I’ve always enjoyed science fiction from the 1940s and 1950s. Partly because that was what I grew up reading in the late 1970s and 1980s, when so much of it was still in print. But part of it is that the overall style appeals to me. I can’t point to anything specific, but it seems to me that even in the darker stories from those years there was a sense of fun that is missing from so much of what is written today. I don’t know if contemporary science fiction takes itself too seriously or what, but I always enjoy reading older science fiction (which is not to say that I don’t enjoy the new stuff). Your mileage will certainly vary.
Anyway, Haffner Press has long been a source of quality science fiction and fantasy from years gone by, packaged in beautiful editions that are the kind of thing you keep and don’t take to the second hand store.
The current volume is a selection of stories from Super-Science Fiction, a magazine that ran for three years, from 1956 through 1959. This short-lived magazine was never one of the top tier, but it was a solid second tier magazine. Robert Silverberg and Harlan Ellison wrote many of the stories, usually having at least one each in every issue of the magazine. A number of other writers also contributed.
Editor Robert Silverberg has assembled an excellent collection from the years of the magazine. He begins with an introductory history of Super-Science Fiction and his role in it. Basically he and Harlan Ellison had at least one story in every issue. It wasn’t uncommon for an issue to have multiple stories by these authors, as well as other writers, so pen names were common. Each story also has a brief introduction about the story, the author, and their place in the history of Super-Science Fiction.
Silverberg opens and closes the collection, both solid stories, with the latter story one that he wrote under a pen name. (Interestingly, there is nothing by Ellison in this book.) What is in the book is a number of entertaining stories by some of the best known writers of the day. These include James E. Gunn, A. Bertram Chandler, Robert Bloch, Alan E. Nourse, Jack Vance, Robert Moore Williams, Henry Slesar, Tom Godwin, and others.
These stories deal with not just space opera, although there’s plenty of that, but other things as well. Examples include a juvenile delinquent who may not be from around here (“I Want to Go Home” by Robert Moore Williams), multiple minds sharing the same body (“Who Am I?” by Henry Slesar), consumerism run amuck (“Every Day is Christmas” by James Gunn), sentient computers (“I’ll Take Over” by A. Bertram Chandler), and the ability to understand and manipulate numbers for personal wealth (“The Gift of Numbers” by Alan E. Nourse).
Jack Vance gives one of the adventures of Magnus Ridolph, in which Ridolph has to determine who killed a man on a space station. It has the characteristic Vance charm and wit. “Worlds of Origin” is the last of the Ridolph stories and a fine way to close out the series.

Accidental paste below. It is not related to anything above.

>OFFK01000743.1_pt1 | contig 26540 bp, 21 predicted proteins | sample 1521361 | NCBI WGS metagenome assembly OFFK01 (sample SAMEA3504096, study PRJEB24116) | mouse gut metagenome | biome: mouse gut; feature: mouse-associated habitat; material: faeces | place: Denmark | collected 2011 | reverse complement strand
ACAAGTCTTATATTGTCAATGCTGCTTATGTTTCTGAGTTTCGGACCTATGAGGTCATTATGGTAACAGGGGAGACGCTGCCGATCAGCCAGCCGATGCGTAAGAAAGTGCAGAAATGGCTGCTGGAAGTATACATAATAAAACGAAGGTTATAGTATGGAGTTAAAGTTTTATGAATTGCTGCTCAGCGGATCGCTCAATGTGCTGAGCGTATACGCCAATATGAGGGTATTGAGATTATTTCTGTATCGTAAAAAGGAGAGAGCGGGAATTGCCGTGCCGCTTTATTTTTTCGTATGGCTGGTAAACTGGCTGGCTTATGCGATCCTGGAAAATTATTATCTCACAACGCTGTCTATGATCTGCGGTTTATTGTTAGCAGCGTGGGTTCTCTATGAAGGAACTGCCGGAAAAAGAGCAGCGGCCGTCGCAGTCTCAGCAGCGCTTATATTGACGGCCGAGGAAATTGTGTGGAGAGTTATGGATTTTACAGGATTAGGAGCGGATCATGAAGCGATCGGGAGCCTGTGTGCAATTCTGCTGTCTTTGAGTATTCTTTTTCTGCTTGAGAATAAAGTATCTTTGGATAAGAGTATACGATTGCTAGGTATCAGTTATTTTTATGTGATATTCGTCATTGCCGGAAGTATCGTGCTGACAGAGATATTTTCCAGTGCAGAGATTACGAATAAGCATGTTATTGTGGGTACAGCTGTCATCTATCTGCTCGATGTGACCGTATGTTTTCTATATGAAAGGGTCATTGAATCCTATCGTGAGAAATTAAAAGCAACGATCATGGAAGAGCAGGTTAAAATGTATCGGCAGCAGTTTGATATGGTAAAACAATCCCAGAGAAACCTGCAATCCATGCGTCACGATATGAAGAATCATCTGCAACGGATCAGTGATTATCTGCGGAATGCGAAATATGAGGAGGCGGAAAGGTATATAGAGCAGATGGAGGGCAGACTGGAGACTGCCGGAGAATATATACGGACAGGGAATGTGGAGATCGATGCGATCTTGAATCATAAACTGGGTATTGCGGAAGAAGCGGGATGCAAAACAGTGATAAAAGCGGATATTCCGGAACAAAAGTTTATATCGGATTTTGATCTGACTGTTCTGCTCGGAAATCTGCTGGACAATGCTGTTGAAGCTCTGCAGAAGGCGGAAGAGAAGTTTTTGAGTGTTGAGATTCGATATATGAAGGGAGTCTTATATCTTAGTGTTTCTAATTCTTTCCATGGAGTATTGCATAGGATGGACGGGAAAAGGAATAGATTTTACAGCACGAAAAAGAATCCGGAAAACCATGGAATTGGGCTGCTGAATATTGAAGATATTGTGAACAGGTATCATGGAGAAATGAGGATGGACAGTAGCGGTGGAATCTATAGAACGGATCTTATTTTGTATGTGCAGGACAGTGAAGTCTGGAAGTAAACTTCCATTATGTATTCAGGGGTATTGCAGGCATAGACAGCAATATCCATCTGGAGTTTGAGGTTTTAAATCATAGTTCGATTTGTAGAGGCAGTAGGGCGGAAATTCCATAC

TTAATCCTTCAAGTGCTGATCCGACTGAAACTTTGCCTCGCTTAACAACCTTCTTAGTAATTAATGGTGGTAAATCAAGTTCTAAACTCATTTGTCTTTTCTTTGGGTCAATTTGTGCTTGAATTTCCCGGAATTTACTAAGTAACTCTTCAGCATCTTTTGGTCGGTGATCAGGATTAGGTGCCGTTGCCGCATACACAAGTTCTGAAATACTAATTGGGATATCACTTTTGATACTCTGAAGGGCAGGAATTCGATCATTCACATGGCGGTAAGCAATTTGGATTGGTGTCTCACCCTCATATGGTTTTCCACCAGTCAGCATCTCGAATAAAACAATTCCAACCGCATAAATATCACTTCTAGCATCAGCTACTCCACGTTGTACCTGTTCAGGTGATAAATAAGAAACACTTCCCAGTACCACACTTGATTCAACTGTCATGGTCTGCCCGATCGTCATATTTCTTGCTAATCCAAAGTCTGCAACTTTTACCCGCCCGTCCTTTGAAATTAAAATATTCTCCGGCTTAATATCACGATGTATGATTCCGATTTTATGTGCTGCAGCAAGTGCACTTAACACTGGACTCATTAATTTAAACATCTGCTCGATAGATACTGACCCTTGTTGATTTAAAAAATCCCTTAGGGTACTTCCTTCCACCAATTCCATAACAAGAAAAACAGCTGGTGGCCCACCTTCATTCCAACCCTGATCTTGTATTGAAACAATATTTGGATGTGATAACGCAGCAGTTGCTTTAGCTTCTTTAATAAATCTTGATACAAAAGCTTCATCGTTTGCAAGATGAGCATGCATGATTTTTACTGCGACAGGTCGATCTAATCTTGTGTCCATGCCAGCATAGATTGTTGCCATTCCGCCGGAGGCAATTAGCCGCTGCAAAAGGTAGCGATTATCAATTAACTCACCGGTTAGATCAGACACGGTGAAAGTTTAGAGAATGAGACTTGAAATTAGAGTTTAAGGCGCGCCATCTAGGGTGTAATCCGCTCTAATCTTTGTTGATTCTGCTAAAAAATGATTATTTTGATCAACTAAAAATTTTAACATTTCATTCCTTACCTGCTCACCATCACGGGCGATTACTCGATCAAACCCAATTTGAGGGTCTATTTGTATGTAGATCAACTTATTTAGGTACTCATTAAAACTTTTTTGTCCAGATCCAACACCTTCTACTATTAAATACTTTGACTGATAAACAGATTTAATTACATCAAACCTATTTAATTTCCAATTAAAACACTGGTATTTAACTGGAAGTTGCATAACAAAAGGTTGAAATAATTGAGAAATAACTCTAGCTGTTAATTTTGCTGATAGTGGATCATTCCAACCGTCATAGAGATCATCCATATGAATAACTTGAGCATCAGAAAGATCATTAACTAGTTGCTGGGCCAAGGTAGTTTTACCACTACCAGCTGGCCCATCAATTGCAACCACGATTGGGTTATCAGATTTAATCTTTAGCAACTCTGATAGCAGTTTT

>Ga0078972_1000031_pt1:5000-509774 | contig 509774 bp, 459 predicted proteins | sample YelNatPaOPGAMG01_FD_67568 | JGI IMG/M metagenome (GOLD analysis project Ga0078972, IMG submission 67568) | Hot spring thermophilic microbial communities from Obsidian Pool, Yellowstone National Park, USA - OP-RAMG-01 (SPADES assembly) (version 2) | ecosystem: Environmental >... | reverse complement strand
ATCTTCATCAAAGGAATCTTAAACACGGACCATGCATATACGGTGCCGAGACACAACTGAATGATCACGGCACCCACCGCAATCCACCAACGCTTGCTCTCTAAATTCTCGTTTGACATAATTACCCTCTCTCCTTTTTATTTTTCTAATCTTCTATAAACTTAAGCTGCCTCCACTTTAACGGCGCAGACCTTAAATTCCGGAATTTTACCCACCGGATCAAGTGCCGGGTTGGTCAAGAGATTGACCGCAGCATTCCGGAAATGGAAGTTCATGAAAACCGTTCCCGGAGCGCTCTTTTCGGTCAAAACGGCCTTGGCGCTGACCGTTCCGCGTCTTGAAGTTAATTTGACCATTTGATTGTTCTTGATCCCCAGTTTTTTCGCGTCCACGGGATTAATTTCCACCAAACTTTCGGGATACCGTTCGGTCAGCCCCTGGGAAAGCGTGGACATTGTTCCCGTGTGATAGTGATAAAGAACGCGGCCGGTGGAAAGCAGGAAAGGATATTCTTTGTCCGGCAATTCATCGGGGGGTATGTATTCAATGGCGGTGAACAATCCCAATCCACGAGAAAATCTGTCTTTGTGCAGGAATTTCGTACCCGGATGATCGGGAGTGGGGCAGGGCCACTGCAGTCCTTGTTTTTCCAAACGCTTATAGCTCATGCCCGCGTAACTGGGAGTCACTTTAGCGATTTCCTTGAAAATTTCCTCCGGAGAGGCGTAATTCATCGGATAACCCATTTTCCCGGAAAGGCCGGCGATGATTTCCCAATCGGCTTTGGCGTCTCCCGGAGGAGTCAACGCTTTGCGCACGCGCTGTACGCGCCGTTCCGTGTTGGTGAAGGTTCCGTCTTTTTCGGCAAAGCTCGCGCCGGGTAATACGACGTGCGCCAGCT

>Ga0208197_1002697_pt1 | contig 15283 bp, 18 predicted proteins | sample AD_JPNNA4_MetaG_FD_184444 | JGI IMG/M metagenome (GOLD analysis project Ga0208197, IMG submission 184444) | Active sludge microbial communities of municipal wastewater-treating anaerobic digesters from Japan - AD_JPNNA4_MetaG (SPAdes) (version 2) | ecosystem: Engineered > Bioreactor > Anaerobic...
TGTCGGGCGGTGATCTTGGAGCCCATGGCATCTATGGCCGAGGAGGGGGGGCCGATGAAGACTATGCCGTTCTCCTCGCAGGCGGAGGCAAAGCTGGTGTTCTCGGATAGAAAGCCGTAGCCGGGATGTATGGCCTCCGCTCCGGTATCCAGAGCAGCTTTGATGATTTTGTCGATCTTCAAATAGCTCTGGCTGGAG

Tom Godwin’s “A Place Beyond the Stars” tells of a scout sent to prepare way stations for the exodus of Earth. A dark star has been discovered which is on a collision course with Earth. A great exodus is planned to find a new home. Because faster than light travel isn’t possible, the ships which will carry humanity will need to stop for supplies until they find an uninhabited planet. So scouts are sent out to find sources of fuel, food and water, and other supplies. In this story, a scout lands on a planet in which a paranoid dictator has the world locked in an iron grip, allowing no development and scientific advances that contradict official policy. The way the scout completes his mission is a clever one, and one that uses plausible science.
The story, though, that had the greatest impact was “First Man in a Satellite” by Charles W. Runyon. This story was written before anyone had been into orbit. And while it was quickly surpassed by current events, to me at least, it still hasn’t lost any of its power and impact. Runyon took a hard look at the conditions of the space environment and the sacrifices a manned space program would require.
The viewpoint character is a struggling vaudeville actor who is a dwarf. He’s selected because he has the physical conditioning needed to perform the job and is small and light. The mission is a top secret, so he can’t even tell his stage partner about it. She only thinks he’s run off on her and is broken hearted because they had hoped to one day be able to marry and quit the life.
So the man is in orbit when disaster strikes. The rest of the tale is one of a struggle to figure out how to save the first astronaut. This one foreshadows the event of Apollo 13 in many ways, and Runyon doesn’t flinch from the hard realities of numbers. Easily the best story in the book.
Super-Science Fiction featured Ed Emshwiller and Frank Kelly Freas on the covers. Haffner has selected 16 covers to reproduce inside the front and back covers. The original illustrations for each story are included at the beginning of the story, and Emshwiller and Freas are joined by Paul Orban and William Bowman in providing interior illustrations.
Tales from Super-Science Fiction is a great little anthology, full of fun gems from a long-ago magazine. If you like science fiction from the 1950s, then this is one you will want to check out.
Editor’s Note: The cover illustration for Tales from Super Science Fiction is a re-use of the cover of the August 1957 issue of that magazine. It’s also an issue in which A. Bertram Chandler, like Silverberg and Ellison in other issues, does double duty. I’ll Take Over is listed as by George Whitley, a common Chandler pseudonym and Search For Sally appears in the TOC as by A. Bertram Chandler.
The cover is by Kelly Freas, who ought to be familiar to everyone.
Incidentally, the August issue also includes stories by Silverberg – Three Survived and Invasion Footnote by Cortwainer Bird – none other than Harlan Ellison.